In 2008, there was a bit of controversy over the establishment of the Milton Friedman Institute at the University of Chicago, which operates today as the Becker Friedman Institute (it is also named for Friedman’s fellow Chicago economist Gary Becker). In a blistering reply to a protest letter signed by a group of faculty members at the University of Chicago, the economist John Cochrane wrote, “If you start with the premise that the last 40 or so years, including the fall of communism, and the opening of China and India are ‘negative for much of the world’s population,’ you just don’t have any business being a social scientist. You don’t stand a chance of contributing something serious to the problems that we actually do face.” Nor, might I add, do you stand much of a chance of concocting a revolutionary program that will actually help the people you’re trying to lead.

  1. What makes me so sure I won’t replace the existing regime with something far worse? I might hesitate to push the aforementioned button because while the world we actually inhabit is far from perfect, it’s not at all clear that deleting the state overnight wouldn’t mean civilization’s wholesale and maybe even perpetual collapse. At the very least, I would want to think long and hard about it. The explicit mention of Frantz Fanon and Che Guevara in the course description suggest that students will be approaching revolutionary ideas from the left. They should look at the results of populist revolutions in 20th century Latin America, Africa, and Asia. The blood of many millions starved and slaughtered in efforts to “forge a better society” cries out against socialism and communism, and macroeconomic populism in Latin America has been disastrous. As people have pointed out when told that “democratic socialists” aren’t trying to turn their countries into Venezuela, Venezuelans weren’t trying to turn their country into Venezuela when they embraced Hugo Chavez. I wonder why we should expect WLU’s aspiring revolutionaries to succeed where so many others have failed.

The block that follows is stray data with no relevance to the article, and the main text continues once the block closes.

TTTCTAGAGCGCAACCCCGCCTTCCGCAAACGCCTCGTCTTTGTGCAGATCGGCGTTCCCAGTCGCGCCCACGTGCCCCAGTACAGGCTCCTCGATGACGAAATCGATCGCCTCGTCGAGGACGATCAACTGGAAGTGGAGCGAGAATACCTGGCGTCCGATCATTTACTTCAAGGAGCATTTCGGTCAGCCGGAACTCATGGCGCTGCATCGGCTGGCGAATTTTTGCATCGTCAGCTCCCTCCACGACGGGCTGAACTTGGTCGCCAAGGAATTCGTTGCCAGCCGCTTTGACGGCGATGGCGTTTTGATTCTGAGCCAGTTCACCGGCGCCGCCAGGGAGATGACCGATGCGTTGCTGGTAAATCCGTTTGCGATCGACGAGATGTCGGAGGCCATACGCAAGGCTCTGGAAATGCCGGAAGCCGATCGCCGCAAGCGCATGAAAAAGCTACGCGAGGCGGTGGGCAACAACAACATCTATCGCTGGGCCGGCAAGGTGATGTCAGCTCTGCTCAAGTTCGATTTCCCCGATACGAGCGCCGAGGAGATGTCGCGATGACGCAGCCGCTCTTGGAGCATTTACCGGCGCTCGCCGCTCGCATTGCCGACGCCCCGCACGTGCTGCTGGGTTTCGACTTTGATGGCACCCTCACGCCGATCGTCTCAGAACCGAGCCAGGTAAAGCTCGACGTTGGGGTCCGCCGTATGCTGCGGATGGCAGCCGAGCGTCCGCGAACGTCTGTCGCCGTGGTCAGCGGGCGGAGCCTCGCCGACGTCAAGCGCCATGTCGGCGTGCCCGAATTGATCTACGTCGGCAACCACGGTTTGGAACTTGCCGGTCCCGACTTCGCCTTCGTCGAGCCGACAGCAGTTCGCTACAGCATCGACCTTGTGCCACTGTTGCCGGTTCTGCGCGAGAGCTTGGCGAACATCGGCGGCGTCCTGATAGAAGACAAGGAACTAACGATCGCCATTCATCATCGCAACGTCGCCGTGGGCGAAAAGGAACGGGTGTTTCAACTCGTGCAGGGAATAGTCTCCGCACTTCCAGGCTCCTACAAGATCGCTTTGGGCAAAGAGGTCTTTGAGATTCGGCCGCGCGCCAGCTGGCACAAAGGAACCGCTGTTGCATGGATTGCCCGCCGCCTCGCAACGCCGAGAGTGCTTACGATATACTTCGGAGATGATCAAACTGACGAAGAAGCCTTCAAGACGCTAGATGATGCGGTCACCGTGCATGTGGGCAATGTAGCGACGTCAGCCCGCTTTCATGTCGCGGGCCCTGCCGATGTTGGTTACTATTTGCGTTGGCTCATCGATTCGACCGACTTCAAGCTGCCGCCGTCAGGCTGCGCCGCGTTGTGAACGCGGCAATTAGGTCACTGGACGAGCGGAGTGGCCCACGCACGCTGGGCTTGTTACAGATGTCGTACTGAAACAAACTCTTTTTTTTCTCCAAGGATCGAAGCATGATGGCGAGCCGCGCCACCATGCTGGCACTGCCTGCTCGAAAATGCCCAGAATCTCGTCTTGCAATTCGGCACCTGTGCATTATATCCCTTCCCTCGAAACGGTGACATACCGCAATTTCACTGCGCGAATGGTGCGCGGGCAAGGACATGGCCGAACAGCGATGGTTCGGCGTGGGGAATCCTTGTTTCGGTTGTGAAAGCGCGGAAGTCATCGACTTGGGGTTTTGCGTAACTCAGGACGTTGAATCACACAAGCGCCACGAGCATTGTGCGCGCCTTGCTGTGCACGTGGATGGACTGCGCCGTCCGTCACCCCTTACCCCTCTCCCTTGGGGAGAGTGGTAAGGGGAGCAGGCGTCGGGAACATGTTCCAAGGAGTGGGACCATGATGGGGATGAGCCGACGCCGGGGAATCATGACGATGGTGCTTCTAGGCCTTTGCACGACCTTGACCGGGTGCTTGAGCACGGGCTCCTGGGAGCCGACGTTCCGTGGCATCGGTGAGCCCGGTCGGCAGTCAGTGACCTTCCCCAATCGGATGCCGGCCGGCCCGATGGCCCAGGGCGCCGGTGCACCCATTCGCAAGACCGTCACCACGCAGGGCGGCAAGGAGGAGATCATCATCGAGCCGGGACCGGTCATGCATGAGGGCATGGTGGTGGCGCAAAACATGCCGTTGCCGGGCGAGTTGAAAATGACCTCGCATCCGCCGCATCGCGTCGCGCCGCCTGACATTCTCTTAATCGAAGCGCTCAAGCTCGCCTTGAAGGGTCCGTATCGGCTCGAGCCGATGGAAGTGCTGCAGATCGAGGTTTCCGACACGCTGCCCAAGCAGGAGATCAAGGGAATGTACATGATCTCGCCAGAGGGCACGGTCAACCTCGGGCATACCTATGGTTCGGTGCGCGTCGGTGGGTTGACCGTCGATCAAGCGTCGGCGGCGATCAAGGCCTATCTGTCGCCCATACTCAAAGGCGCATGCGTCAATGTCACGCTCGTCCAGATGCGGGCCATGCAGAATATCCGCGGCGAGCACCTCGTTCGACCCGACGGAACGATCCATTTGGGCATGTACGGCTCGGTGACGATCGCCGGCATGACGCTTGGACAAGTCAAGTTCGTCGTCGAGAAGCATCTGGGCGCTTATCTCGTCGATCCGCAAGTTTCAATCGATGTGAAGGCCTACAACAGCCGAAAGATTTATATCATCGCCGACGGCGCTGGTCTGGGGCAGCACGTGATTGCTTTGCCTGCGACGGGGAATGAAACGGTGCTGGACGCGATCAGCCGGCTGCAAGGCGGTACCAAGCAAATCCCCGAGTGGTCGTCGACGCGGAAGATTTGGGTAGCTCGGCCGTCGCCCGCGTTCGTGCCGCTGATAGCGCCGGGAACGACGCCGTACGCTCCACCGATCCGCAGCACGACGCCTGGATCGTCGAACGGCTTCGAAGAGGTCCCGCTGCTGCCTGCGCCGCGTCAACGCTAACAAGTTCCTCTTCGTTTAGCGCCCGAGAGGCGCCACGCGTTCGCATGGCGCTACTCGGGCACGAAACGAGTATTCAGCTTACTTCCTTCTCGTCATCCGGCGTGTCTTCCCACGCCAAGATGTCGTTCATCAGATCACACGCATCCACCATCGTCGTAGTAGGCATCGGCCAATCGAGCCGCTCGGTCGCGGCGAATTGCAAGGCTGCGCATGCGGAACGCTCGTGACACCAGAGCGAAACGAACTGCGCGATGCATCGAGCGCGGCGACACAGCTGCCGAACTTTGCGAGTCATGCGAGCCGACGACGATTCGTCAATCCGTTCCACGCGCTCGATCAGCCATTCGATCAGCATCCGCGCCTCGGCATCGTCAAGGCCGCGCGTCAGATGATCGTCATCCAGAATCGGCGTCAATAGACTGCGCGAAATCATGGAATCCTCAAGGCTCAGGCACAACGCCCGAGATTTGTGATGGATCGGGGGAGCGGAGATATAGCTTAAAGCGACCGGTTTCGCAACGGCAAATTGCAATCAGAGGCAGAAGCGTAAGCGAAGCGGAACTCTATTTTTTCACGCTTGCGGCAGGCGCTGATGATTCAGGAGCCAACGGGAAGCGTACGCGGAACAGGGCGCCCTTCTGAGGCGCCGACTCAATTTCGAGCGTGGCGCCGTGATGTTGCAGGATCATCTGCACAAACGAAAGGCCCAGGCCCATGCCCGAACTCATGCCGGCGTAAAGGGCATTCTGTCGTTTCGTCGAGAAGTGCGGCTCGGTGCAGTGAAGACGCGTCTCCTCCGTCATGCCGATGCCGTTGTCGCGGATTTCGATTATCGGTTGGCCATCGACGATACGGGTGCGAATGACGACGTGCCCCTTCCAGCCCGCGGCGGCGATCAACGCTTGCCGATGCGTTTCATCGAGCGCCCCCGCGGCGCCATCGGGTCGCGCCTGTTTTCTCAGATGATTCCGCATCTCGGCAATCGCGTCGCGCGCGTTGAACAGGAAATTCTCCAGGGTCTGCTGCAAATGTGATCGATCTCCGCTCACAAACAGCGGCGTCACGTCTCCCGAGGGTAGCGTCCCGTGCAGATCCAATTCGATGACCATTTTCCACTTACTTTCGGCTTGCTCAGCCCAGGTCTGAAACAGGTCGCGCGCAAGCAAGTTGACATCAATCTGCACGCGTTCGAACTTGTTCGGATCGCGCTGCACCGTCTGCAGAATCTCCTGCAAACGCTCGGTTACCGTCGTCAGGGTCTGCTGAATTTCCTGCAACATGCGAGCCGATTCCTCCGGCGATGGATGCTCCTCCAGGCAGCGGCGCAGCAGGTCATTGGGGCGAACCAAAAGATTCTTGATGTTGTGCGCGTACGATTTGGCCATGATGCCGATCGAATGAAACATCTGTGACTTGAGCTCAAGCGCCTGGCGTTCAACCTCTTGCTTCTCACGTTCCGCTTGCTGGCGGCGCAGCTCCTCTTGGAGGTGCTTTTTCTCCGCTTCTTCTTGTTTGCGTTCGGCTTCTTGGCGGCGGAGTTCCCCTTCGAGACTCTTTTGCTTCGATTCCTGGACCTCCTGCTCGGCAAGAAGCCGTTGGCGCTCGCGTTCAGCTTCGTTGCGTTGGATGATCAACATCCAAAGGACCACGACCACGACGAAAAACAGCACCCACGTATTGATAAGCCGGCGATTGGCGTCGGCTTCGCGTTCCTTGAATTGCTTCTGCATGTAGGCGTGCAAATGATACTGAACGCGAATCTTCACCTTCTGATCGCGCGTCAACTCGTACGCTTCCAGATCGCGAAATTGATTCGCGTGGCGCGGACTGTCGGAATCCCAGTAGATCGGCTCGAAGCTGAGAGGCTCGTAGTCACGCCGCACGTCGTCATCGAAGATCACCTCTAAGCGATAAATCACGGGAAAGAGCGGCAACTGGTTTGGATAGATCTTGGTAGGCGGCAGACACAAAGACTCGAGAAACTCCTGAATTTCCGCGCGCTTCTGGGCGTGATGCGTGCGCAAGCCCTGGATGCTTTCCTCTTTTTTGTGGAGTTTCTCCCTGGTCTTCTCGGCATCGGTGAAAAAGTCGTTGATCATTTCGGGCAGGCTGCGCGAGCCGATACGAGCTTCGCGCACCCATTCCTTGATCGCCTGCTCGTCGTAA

2. Is my revolutionary program just a bunch of platitudes with which no decent person would disagree? In 2019, Kristian Niemietz of London’s Institute of Economic Affairs published a useful volume titled Socialism: The Failed Idea That Never Dies, which you can download for $0 from IEA. He notes a tendency for socialists and neo-socialists to pitch their programs almost exclusively in terms of their hoped-for results rather than in terms of the operation of concrete social processes they hope to set in motion (on this I paraphrase my intellectual hero Thomas Sowell).